: that working policy is that certain vulnerabilities just don't get CVE
: IDs?  Should a CNA (CERT) shunt requests to cve-assign or just say "no?"

If a CNA says "no" to requests in their own software, for ANY reason, they
should not be a CNA.

End of story.

A volunteer effort, run by 3 people in their spare time, doubled CVE's
output for half a decade. Each year, MITRE got 1mil+ from the
government, while these volunteers did it in their spare time.

You simply cannot argue about CVE and effectiveness, without addressing
that point. If MITRE's beauracracy is so convoluted and hindering to
the process, we need to consider alternatives.

.b
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RE: on the topic of CNA assignments... (was Re: Please welcome Kurt Seifried to the CVE Editorial Board)

Stephen Boyle
Administrator
Hi Brian,
 
Brian Martin said:
> I alluded to this in less-than-subtle ways in the last year. MITRE ignored
> the comments on the editorial board list.
 
We are not sure to which "this" you are referring, so we can't provide a specific, complete response. Please clarify your statement and MITRE will respond.
 
>  Last year, Will Dormann at CERT developed a tool to discover MitM issues
> in Android applications
> ...
> CERT, being a registered CNA, started issuing IDs for these vulns. About
> three to four weeks in, CVE/MITRE arbitrarily decided that Will should
> STOP assigning IDs for these vulns.
 
Mr. Dormann’s  research results were first published in the CERT Vulnerability Notes database (a CVE “Partial Coverage Source – Other”) and CERT was assigning CVE IDs to their findings in their role as a CVE CNA. MITRE became concerned about the sheer number of IDs to be assigned and discussed our concerns with CERT. After the discussion between MITRE and CERT (which included Mr. Dormann), MITRE and CERT agreed on a way forward, and CERT stopped issuing IDs based on the results of their automated testing of Android applications.
 
Key factors leading to the agreement between CERT and MITRE included:
  • Disagreement between MITRE and CERT as to whether each of the findings noted by CERT represented a vulnerability, requiring further investigation by CERT before assigning CVE IDs.
  • While MITRE agreed that there are valid vulnerabilities in a number of the findings cited, we did not accept the blanket assertion that there is a valid vulnerability in every identified Android app that does not verify a certificate.
  • The CERT Vulnerability Notes Database is a partial coverage source and is a lower priority source.
  • The sheer number of lower-priority results asserted to be vulnerabilities would require taking resources away from handling other, higher priority "must have" CVEs.
  • The consideration that a relative explosion in the number of CVEs published would create problems for downstream consumers.
  • The not-yet-completely-settled discussion of conditions by which CVE would handle results from automated testing.
 
> MITRE, decided on their own, without consulting the board, that a
> CNA should *STOP* issuing IDs to valid vulnerabilities. No valid reason
> was given, not to the public, and I bet a dollar not to Will himself. Just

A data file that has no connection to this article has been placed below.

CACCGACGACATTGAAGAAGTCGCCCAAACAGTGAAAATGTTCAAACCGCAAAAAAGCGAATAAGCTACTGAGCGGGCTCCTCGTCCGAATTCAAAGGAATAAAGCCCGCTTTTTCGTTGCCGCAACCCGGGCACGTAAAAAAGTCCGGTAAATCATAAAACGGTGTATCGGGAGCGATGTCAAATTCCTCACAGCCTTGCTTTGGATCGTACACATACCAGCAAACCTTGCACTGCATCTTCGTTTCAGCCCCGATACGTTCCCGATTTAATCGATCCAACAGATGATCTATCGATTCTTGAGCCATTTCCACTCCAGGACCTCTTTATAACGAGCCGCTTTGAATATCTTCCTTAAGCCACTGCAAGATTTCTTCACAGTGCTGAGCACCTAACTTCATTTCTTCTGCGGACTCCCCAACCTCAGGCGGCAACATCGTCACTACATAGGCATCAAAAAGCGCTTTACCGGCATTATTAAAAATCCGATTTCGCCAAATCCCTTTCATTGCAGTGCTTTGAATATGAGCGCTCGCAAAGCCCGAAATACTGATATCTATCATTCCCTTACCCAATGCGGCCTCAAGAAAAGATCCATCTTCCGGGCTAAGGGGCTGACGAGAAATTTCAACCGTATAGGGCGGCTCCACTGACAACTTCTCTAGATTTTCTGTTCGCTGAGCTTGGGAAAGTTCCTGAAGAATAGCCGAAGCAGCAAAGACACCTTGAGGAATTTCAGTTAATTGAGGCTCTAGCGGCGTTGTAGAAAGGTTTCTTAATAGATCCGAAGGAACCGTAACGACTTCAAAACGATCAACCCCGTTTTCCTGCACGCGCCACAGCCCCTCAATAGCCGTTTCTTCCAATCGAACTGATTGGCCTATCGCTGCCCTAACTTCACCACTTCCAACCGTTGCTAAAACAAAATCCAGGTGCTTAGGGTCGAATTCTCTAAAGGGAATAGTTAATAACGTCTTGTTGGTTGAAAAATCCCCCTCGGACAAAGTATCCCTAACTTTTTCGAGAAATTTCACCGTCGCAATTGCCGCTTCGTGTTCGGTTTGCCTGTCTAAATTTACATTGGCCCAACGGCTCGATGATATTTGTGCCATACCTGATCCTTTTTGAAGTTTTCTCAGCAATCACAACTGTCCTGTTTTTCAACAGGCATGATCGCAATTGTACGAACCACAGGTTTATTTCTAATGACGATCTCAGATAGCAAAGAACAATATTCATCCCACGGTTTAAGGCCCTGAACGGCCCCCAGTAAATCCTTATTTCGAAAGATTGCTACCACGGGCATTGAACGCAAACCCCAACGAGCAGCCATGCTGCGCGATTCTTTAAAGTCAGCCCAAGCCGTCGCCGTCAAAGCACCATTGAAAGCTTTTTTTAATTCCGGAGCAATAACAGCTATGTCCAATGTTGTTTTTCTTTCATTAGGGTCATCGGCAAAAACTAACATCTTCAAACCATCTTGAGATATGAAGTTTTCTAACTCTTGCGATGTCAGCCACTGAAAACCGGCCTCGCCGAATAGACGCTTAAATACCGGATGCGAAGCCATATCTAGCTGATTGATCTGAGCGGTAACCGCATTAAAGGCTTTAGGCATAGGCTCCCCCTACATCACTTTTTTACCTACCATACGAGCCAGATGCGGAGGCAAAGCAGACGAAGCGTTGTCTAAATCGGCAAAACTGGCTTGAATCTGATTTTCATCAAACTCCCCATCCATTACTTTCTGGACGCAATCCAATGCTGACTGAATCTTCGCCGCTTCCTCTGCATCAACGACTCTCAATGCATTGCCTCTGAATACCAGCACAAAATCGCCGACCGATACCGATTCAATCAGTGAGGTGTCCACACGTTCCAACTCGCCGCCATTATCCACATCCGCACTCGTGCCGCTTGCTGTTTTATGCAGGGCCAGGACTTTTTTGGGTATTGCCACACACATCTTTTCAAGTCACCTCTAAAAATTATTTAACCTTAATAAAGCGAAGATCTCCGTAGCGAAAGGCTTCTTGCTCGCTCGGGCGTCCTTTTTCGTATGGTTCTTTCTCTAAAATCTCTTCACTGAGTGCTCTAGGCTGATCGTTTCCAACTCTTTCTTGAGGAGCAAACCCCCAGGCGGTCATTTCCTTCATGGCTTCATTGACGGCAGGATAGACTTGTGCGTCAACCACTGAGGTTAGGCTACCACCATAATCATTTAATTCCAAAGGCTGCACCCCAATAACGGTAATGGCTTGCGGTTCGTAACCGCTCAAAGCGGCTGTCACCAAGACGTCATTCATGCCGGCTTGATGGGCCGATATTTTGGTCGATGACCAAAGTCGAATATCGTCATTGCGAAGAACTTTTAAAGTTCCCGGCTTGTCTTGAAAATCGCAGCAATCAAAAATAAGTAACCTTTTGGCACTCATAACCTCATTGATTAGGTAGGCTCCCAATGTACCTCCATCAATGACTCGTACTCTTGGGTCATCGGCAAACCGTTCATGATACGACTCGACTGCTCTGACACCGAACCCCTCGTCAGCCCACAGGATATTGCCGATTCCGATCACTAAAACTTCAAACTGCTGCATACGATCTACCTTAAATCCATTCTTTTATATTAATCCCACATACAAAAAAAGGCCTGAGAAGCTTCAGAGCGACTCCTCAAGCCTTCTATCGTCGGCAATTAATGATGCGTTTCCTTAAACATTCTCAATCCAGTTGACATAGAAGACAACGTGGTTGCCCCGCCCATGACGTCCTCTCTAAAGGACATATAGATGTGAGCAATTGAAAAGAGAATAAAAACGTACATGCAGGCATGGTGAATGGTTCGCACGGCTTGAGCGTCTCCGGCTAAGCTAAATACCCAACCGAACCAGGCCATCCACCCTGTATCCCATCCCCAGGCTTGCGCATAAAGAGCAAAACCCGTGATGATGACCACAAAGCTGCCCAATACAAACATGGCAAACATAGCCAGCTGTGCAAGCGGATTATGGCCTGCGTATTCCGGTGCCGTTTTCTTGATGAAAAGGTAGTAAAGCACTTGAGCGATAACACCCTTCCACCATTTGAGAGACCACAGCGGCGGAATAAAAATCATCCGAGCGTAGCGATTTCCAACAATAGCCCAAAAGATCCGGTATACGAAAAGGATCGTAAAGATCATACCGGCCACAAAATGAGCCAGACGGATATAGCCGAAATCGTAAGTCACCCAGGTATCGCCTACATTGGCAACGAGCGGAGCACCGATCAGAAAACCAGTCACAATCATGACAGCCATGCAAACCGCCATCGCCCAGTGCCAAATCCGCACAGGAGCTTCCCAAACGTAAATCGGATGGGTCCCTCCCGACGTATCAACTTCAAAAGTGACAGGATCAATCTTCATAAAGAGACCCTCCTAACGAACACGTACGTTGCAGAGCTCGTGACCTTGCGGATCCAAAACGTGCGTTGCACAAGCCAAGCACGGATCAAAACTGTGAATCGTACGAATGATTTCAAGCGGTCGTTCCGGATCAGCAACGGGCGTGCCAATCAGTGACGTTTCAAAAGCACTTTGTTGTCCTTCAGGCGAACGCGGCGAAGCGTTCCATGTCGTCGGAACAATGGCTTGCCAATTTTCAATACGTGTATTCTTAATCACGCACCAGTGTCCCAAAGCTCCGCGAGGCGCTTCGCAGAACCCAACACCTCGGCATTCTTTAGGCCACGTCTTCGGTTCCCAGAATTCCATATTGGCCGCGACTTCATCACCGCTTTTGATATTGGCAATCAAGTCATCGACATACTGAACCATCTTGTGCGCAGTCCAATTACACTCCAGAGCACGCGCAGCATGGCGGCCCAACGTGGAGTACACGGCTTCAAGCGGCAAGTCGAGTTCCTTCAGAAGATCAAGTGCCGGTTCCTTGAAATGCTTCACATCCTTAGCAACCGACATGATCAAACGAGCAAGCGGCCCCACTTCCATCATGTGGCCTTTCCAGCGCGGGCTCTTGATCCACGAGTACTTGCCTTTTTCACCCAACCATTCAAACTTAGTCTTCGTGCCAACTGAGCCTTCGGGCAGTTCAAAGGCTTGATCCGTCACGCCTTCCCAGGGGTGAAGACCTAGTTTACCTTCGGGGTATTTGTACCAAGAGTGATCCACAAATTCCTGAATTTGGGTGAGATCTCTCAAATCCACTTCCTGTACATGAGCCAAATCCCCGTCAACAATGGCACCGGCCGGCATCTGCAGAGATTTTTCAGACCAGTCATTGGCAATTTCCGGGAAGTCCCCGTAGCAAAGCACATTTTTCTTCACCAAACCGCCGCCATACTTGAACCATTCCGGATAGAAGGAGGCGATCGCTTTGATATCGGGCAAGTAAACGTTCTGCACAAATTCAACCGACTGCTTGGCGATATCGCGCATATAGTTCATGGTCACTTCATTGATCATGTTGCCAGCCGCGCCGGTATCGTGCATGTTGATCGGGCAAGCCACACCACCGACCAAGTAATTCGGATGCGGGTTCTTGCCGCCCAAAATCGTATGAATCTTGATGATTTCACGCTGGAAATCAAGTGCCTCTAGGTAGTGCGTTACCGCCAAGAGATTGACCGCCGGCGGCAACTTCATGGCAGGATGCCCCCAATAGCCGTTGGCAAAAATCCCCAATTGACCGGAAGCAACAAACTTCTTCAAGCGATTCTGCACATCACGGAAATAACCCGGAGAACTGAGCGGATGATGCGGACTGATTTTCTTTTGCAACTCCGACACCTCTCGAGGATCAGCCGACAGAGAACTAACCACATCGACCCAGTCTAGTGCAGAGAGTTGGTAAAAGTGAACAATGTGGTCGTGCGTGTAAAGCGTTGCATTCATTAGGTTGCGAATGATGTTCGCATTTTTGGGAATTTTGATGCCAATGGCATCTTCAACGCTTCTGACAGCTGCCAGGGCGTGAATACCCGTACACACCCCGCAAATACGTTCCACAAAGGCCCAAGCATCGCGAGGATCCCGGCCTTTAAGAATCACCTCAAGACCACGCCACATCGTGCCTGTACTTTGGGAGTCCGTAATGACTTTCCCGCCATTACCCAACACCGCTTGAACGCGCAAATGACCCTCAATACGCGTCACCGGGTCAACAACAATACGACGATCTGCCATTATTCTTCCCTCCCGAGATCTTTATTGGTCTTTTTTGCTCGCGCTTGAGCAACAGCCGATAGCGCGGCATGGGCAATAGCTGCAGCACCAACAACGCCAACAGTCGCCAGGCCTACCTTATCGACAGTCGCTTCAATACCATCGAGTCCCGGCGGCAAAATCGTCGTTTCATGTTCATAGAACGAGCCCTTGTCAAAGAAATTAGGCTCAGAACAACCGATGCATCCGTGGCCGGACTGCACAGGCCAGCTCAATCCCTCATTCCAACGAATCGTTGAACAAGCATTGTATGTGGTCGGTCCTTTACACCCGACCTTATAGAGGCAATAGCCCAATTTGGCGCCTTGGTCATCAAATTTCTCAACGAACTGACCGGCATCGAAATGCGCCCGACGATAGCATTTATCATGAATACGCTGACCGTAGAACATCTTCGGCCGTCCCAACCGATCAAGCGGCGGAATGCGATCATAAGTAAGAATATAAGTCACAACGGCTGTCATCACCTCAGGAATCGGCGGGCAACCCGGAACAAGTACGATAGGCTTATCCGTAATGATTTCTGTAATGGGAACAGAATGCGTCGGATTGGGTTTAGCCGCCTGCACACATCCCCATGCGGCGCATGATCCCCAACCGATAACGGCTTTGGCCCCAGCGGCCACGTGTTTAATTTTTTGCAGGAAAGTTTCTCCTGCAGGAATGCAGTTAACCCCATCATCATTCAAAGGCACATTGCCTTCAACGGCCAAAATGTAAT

> "oh god no stop it".
 
MITRE did not agree that all the CVE IDs being issued by CERT were for valid vulnerabilities. Our position was discussed with CERT at the time, and it was agreed that CERT would stop issuing CVE IDs for every finding from their research that had been published as a CERT:VU. This was noted in an email to the Board (2015-04-09), and was discussed at the Board meeting/conference call during RSA last year (2015-04-22).
 
MITRE often makes decisions on its own, but they are based on how we understand the Board wants CVE to be operated. MITRE viewed this specific case as a normal situation arising from a researcher’s results which needed to be clarified and discussed with the issuing CNA. MITRE views our decisions on coverage and prioritization simply as normal practice.
 
> Anyone on the board should be concerned right here. Why does MITRE have
> this absolute authority to stop issuing IDs on valid vulnerabilities?
 
MITRE does not have absolute authority. MITRE operates and manages CVE according to how we understand the Board wants us to operate it.
 
We hope that the above helps clear up our decisions regarding the automated testing of Android applications and answers the questions raised.
 
Best Regards,
The MITRE CVE Team
 
-----Original Message-----
From: [hidden email] [[hidden email]] On Behalf Of jericho
Sent: Saturday, November 07, 2015 2:03 AM
To: Art Manion <[hidden email]>
Cc: cve-editorial-board-list <[hidden email]>
Subject: on the topic of CNA assignments... (was Re: Please welcome Kurt Seifried to the CVE Editorial Board)
Importance: High
 
On Wed, 4 Nov 2015, Art Manion wrote:
 
: On 2015-11-04 09:26, Kurt Seifried wrote:
:
: > One thing I do know is some of the external issues facing CVE (e.g.
: > people asking for CVE's on oss-sec that then take a while), I was
: > wondering if there are specific internal issues/challenges, e.g. are the
: > requests taking a long time/eating up resources because the requests are
: > poor? I often bounce private CVE requests back with "I need more info,
: > specifically X/Y/Z", and have been very firm with fuzzing reports (I
: > need minimized test cases and root cause analysis, not a pile of 100
: > text files that crash a command line app, and as it turns out that's all
: > the do).
:
: We (at CERT/CC) face similar issues in our CNA role.  We get researchers
: asking for a CVE ID for legitimate, but low severity/impact
: vulnerabilities that we otherwise would not handle or publish.  One
: option is to redirect the researcher to cve-assign, which sometimes